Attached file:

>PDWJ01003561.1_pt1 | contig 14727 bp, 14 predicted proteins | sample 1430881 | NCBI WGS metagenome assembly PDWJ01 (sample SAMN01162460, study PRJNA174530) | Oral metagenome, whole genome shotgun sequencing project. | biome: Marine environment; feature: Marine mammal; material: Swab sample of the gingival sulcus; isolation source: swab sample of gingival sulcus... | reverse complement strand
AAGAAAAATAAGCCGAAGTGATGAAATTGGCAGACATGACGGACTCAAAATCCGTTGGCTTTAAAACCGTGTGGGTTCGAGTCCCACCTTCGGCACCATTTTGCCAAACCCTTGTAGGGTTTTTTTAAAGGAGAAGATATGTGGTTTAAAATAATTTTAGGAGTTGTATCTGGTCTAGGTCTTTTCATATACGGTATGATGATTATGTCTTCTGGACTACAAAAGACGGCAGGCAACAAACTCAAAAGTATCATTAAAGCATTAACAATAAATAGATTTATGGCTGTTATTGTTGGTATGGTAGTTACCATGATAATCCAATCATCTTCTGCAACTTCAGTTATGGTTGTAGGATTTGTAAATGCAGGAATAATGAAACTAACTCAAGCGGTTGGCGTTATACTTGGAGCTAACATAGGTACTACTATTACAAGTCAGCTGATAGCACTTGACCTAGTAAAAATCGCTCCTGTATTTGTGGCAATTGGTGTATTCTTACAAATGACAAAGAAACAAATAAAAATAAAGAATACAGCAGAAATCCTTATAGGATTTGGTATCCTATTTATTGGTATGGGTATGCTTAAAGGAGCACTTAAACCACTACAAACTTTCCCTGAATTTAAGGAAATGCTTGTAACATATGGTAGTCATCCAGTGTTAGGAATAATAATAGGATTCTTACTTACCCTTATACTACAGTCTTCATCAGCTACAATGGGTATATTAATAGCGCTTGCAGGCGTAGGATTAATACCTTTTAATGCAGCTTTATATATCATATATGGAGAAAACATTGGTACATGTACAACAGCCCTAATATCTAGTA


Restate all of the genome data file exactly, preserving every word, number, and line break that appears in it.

>PDWJ01003561.1_pt1 | contig 14727 bp, 14 predicted proteins | sample 1430881 | NCBI WGS metagenome assembly PDWJ01 (sample SAMN01162460, study PRJNA174530) | Oral metagenome, whole genome shotgun sequencing project. | biome: Marine environment; feature: Marine mammal; material: Swab sample of the gingival sulcus; isolation source: swab sample of gingival sulcus... | reverse complement strand
AAGAAAAATAAGCCGAAGTGATGAAATTGGCAGACATGACGGACTCAAAATCCGTTGGCTTTAAAACCGTGTGGGTTCGAGTCCCACCTTCGGCACCATTTTGCCAAACCCTTGTAGGGTTTTTTTAAAGGAGAAGATATGTGGTTTAAAATAATTTTAGGAGTTGTATCTGGTCTAGGTCTTTTCATATACGGTATGATGATTATGTCTTCTGGACTACAAAAGACGGCAGGCAACAAACTCAAAAGTATCATTAAAGCATTAACAATAAATAGATTTATGGCTGTTATTGTTGGTATGGTAGTTACCATGATAATCCAATCATCTTCTGCAACTTCAGTTATGGTTGTAGGATTTGTAAATGCAGGAATAATGAAACTAACTCAAGCGGTTGGCGTTATACTTGGAGCTAACATAGGTACTACTATTACAAGTCAGCTGATAGCACTTGACCTAGTAAAAATCGCTCCTGTATTTGTGGCAATTGGTGTATTCTTACAAATGACAAAGAAACAAATAAAAATAAAGAATACAGCAGAAATCCTTATAGGATTTGGTATCCTATTTATTGGTATGGGTATGCTTAAAGGAGCACTTAAACCACTACAAACTTTCCCTGAATTTAAGGAAATGCTTGTAACATATGGTAGTCATCCAGTGTTAGGAATAATAATAGGATTCTTACTTACCCTTATACTACAGTCTTCATCAGCTACAATGGGTATATTAATAGCGCTTGCAGGCGTAGGATTAATACCTTTTAATGCAGCTTTATATATCATATATGGAGAAAACATTGGTACATGTACAACAGCCCTAATATCTAGTA